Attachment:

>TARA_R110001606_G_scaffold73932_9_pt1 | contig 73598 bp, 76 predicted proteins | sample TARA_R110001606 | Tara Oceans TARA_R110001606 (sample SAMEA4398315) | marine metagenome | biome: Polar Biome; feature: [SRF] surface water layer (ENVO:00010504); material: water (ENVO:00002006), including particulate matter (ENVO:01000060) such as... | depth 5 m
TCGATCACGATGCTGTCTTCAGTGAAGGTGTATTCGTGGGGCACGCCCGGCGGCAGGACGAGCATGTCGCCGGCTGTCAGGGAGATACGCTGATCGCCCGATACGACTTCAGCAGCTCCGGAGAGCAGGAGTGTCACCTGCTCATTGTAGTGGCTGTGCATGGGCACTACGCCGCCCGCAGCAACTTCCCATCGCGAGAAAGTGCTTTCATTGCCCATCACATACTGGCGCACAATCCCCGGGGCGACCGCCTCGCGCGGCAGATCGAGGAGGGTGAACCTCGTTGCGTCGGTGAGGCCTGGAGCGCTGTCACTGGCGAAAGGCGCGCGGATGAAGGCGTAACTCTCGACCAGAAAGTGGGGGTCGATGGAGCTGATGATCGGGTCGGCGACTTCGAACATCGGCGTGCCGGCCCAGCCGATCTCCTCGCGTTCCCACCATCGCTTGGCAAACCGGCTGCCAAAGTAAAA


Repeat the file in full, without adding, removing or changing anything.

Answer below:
>TARA_R110001606_G_scaffold73932_9_pt1 | contig 73598 bp, 76 predicted proteins | sample TARA_R110001606 | Tara Oceans TARA_R110001606 (sample SAMEA4398315) | marine metagenome | biome: Polar Biome; feature: [SRF] surface water layer (ENVO:00010504); material: water (ENVO:00002006), including particulate matter (ENVO:01000060) such as... | depth 5 m
TCGATCACGATGCTGTCTTCAGTGAAGGTGTATTCGTGGGGCACGCCCGGCGGCAGGACGAGCATGTCGCCGGCTGTCAGGGAGATACGCTGATCGCCCGATACGACTTCAGCAGCTCCGGAGAGCAGGAGTGTCACCTGCTCATTGTAGTGGCTGTGCATGGGCACTACGCCGCCCGCAGCAACTTCCCATCGCGAGAAAGTGCTTTCATTGCCCATCACATACTGGCGCACAATCCCCGGGGCGACCGCCTCGCGCGGCAGATCGAGGAGGGTGAACCTCGTTGCGTCGGTGAGGCCTGGAGCGCTGTCACTGGCGAAAGGCGCGCGGATGAAGGCGTAACTCTCGACCAGAAAGTGGGGGTCGATGGAGCTGATGATCGGGTCGGCGACTTCGAACATCGGCGTGCCGGCCCAGCCGATCTCCTCGCGTTCCCACCATCGCTTGGCAAACCGGCTGCCAAAGTAAAA